Similar to a number of fine residences constructed by wealthy Durhamites around 1900, Amed Tilley’s handsome tri-gable I-house has a projecting two-story entry bay in the center of the front facade. Tilley, a prosperous tobacco farmer, embellished the traditional I-house form with deep overhanging eaves, full gable returns, sawn work decoration on gables around the house, patterned metal shingles on the roof, and interior brick chimneys with corbelled stacks. The wrap-around hip-roof porch has tapered box posts and matchstick rails of the later Craftsman style.
On the inside, an exceptionally wide central hall has a brick Craftsman fireplace surround and an ornate staircase that boasts a square newel with carved trim and bracketed stair treads. Here horizontal flush-board paneling surmounts vertical beaded-board wainscoting on the walls, and doors leading to various rooms have six horizontal panels and are set in molded post and lintel surrounds. In each room, mantels are ornamented with pilasters and sawn brackets, and, in the rear ell, an unusual mantel has a double frieze and stylized Doric columns.
A one-story nineteenth-century structure, perhaps an earlier family home, was moved to the site and attached to the house as a wing on the northwest facade. It has a hewn-timber frame and wide plank sheathing on the interior. A small one-story ell, attached at the rear, is thought to have been constructed at the same time as the main block.
Outbuildings constructed during the late nineteenth and early to mid-twentieth centuries around the house, include a horse or mule barn, several log tobacco barns, a log ordering pit, a log corn crib, a smokehouse, a tractor shed, a generator house, a lath house, storage buildings, and a potato shed. Haywood and Luetti Vaughan Tilley gave several of their children unusual names.
Amed and his brother, Cassum Tilley, a former Durham County commissioner for whom a nearby road is named, honored characters in the book, Arabian Nights. The Tilley family owned the house and farm until Dr. John Monroe purchased them in 1981.
From the 2003 HPSD Home Tour:
Originally the home and tobacco farm of the Amed and Becky Tilley family, this property was built around 1914. The "I" house with its large front porch and tin roof has been beautifully renovated by the current owner, a local land preservationist.
The house now lies amid the extensive gardens of an architectural tree farm. The front porch with its unusual asymmetrically tapered porch pillars offers a view of swans skimming a pond with a small sloping hill, tobacco barns, and trees beyond.
The front door leads into a large ll-foot high front hall with huge fireplace and wood stove. Pine floors and deep white-painted baseboards are visible throughout the house. The carved staircase leads up from the door to a loft-like hall. A small cupboard above the downstairs fireplace may have been a clothes-drying cupboard, efficiently using the heat from below. A beautifully renovated bedroom retains its original mantle and hand painted light fixture.
Downstairs, a bedroom retains its original mantle and hand painted electric light fixture. The entire 1918 Home Delco electrical system was powered by huge glass batteries kept in a powerhouse behind the kitchen. The little room off the front bedroom was added sometime after the house was built by moving an outbuilding alongside the house. The original owner later divided the original dining room in half to create a hallway from the front bedroom to the kitchen. The dining room has been recently transformed into a spacious modern bathroom with tile surrounds.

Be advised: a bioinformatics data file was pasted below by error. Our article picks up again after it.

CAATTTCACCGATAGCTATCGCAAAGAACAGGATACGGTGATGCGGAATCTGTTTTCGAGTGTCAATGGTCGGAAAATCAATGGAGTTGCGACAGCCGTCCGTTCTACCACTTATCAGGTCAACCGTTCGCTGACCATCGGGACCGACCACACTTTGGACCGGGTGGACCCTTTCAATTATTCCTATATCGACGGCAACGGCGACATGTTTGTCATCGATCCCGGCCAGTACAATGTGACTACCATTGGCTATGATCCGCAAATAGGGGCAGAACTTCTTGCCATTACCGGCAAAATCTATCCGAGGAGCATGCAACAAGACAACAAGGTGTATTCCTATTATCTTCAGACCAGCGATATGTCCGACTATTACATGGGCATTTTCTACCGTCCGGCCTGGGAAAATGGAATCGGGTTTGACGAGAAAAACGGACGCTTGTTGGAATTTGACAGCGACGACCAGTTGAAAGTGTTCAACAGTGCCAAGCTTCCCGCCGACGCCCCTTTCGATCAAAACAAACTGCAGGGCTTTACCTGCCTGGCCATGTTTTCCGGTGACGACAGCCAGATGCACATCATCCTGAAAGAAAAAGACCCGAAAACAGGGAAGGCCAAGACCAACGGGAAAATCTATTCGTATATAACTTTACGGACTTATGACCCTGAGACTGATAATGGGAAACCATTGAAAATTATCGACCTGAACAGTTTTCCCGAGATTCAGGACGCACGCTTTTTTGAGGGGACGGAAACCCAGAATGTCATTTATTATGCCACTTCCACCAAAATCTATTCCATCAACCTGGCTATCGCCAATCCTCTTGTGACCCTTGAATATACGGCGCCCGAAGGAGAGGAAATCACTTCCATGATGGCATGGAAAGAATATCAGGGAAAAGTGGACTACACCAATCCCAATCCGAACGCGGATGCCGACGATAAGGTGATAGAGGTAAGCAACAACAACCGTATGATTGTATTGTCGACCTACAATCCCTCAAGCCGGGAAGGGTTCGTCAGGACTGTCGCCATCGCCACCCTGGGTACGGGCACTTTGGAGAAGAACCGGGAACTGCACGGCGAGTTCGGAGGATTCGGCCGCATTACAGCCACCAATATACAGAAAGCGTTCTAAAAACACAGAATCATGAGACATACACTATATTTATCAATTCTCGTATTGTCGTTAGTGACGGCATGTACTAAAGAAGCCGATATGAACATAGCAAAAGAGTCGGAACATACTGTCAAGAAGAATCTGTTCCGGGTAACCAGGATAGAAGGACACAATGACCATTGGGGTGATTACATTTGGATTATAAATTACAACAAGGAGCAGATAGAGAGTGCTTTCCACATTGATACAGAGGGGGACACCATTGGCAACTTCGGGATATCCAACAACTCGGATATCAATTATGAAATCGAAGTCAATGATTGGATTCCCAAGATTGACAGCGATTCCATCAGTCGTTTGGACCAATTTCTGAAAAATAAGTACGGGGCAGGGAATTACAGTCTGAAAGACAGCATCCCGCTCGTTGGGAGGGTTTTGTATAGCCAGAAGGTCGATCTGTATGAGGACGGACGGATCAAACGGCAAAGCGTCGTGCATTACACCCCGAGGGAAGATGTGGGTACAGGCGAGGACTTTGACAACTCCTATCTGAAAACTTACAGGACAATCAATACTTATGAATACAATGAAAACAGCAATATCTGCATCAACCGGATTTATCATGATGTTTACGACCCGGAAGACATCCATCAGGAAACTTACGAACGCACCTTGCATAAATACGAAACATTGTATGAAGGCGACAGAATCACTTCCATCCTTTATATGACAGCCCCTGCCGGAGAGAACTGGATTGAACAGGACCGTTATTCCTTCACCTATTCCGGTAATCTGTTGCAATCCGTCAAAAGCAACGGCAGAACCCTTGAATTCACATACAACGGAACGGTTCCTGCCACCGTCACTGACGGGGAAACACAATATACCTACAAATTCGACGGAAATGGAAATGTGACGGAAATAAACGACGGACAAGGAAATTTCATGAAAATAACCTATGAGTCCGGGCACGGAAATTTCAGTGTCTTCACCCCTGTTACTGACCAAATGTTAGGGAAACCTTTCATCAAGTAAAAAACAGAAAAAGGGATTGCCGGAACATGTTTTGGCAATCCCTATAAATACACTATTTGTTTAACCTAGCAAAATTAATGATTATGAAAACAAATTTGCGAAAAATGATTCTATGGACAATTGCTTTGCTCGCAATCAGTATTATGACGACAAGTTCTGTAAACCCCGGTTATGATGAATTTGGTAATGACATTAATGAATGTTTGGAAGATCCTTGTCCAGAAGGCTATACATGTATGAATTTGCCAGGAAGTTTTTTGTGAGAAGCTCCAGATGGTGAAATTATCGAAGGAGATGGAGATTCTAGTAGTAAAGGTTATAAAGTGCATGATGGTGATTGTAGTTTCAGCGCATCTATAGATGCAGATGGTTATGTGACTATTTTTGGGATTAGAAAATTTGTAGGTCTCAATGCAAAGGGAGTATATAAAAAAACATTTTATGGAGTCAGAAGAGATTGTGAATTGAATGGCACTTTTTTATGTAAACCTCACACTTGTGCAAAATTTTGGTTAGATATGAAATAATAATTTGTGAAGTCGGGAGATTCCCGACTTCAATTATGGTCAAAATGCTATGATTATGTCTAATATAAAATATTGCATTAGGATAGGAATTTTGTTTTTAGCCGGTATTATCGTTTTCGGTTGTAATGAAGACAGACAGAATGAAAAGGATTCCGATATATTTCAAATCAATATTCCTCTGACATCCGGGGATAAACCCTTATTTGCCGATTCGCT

The house has two back porches: one opens to the garden and the other allows access from the front hall to the modern kitchen and family room, bypassing the front bedroom.
Extensive outbuildings still surround the house. A bi-level stable stands alongside the well originally used to water the animals. The building to the left of the well held the feed; the floors were lined with tin to keep out rodents. The garage at the back of the farmhouse once housed Amed Tilley's Model T Ford. A chicken coop, smoke house, and wood shed stand nearby. A long line of work rooms were once used for stripping tobacco. At the far side of the property near the road is one of only two remaining Durham County tobacco re-hydrating sheds. The low-lying structure allowed overly dry tobacco leaves to absorb moisture from the ground before shipping. These outbuildings have all been incorporated into the extensive landscaping that features many unusual trees and plants.
The owner has applied to list the farmhouse on the National Register of Historic Places. It is included in Durham's Local Historic Landmarks register.
The house and land have housed a nursery since sometime in the early 2000s: Architectural Trees. Their website describes their business as follow:
We are a small rare tree and shrub nursery located in the piedmont of NC, not far from Durham NC. We propagate, grow and sell our trees at the nursery, which once was a former tobacco farm. Many of the buildings date back to 1914. We specialize in conifers and Japanese maples. Plants with weeping, upright, globe, contorted, prostrate habit or have variagated leaves are well represented at our nursery, as well as good hard to find native trees. If you come to the nursery armed with photos and dimensions of an area to be landscaped, we are happy to offer design recommendations at no charge.
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